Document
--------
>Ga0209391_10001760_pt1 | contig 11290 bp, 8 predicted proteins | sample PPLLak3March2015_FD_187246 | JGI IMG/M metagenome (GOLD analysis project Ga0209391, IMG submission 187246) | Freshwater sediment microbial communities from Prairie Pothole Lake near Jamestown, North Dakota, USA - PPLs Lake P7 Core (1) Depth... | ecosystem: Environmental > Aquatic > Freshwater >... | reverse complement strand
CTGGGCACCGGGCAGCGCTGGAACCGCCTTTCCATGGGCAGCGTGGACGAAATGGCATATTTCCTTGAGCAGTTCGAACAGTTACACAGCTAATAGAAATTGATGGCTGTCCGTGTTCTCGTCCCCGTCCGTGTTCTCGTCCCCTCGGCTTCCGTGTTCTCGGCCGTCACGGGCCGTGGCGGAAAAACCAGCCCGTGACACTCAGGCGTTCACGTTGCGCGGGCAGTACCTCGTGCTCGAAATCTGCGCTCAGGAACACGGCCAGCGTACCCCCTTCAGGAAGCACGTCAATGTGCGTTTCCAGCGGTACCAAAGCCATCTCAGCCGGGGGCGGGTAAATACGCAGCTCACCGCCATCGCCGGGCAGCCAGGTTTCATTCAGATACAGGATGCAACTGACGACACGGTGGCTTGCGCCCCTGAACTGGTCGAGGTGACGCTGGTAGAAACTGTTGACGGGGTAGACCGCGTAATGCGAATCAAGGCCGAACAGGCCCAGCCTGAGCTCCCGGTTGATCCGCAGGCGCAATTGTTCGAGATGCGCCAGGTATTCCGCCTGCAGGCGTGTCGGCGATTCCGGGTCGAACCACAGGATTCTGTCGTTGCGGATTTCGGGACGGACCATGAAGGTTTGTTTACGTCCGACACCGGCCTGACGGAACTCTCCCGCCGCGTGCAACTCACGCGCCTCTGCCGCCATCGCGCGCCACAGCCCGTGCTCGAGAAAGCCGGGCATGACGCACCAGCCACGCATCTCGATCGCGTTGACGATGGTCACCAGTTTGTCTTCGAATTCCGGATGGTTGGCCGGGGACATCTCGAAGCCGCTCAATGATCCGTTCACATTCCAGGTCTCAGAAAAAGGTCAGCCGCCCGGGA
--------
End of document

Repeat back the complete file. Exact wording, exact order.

>Ga0209391_10001760_pt1 | contig 11290 bp, 8 predicted proteins | sample PPLLak3March2015_FD_187246 | JGI IMG/M metagenome (GOLD analysis project Ga0209391, IMG submission 187246) | Freshwater sediment microbial communities from Prairie Pothole Lake near Jamestown, North Dakota, USA - PPLs Lake P7 Core (1) Depth... | ecosystem: Environmental > Aquatic > Freshwater >... | reverse complement strand
CTGGGCACCGGGCAGCGCTGGAACCGCCTTTCCATGGGCAGCGTGGACGAAATGGCATATTTCCTTGAGCAGTTCGAACAGTTACACAGCTAATAGAAATTGATGGCTGTCCGTGTTCTCGTCCCCGTCCGTGTTCTCGTCCCCTCGGCTTCCGTGTTCTCGGCCGTCACGGGCCGTGGCGGAAAAACCAGCCCGTGACACTCAGGCGTTCACGTTGCGCGGGCAGTACCTCGTGCTCGAAATCTGCGCTCAGGAACACGGCCAGCGTACCCCCTTCAGGAAGCACGTCAATGTGCGTTTCCAGCGGTACCAAAGCCATCTCAGCCGGGGGCGGGTAAATACGCAGCTCACCGCCATCGCCGGGCAGCCAGGTTTCATTCAGATACAGGATGCAACTGACGACACGGTGGCTTGCGCCCCTGAACTGGTCGAGGTGACGCTGGTAGAAACTGTTGACGGGGTAGACCGCGTAATGCGAATCAAGGCCGAACAGGCCCAGCCTGAGCTCCCGGTTGATCCGCAGGCGCAATTGTTCGAGATGCGCCAGGTATTCCGCCTGCAGGCGTGTCGGCGATTCCGGGTCGAACCACAGGATTCTGTCGTTGCGGATTTCGGGACGGACCATGAAGGTTTGTTTACGTCCGACACCGGCCTGACGGAACTCTCCCGCCGCGTGCAACTCACGCGCCTCTGCCGCCATCGCGCGCCACAGCCCGTGCTCGAGAAAGCCGGGCATGACGCACCAGCCACGCATCTCGATCGCGTTGACGATGGTCACCAGTTTGTCTTCGAATTCCGGATGGTTGGCCGGGGACATCTCGAAGCCGCTCAATGATCCGTTCACATTCCAGGTCTCAGAAAAAGGTCAGCCGCCCGGGA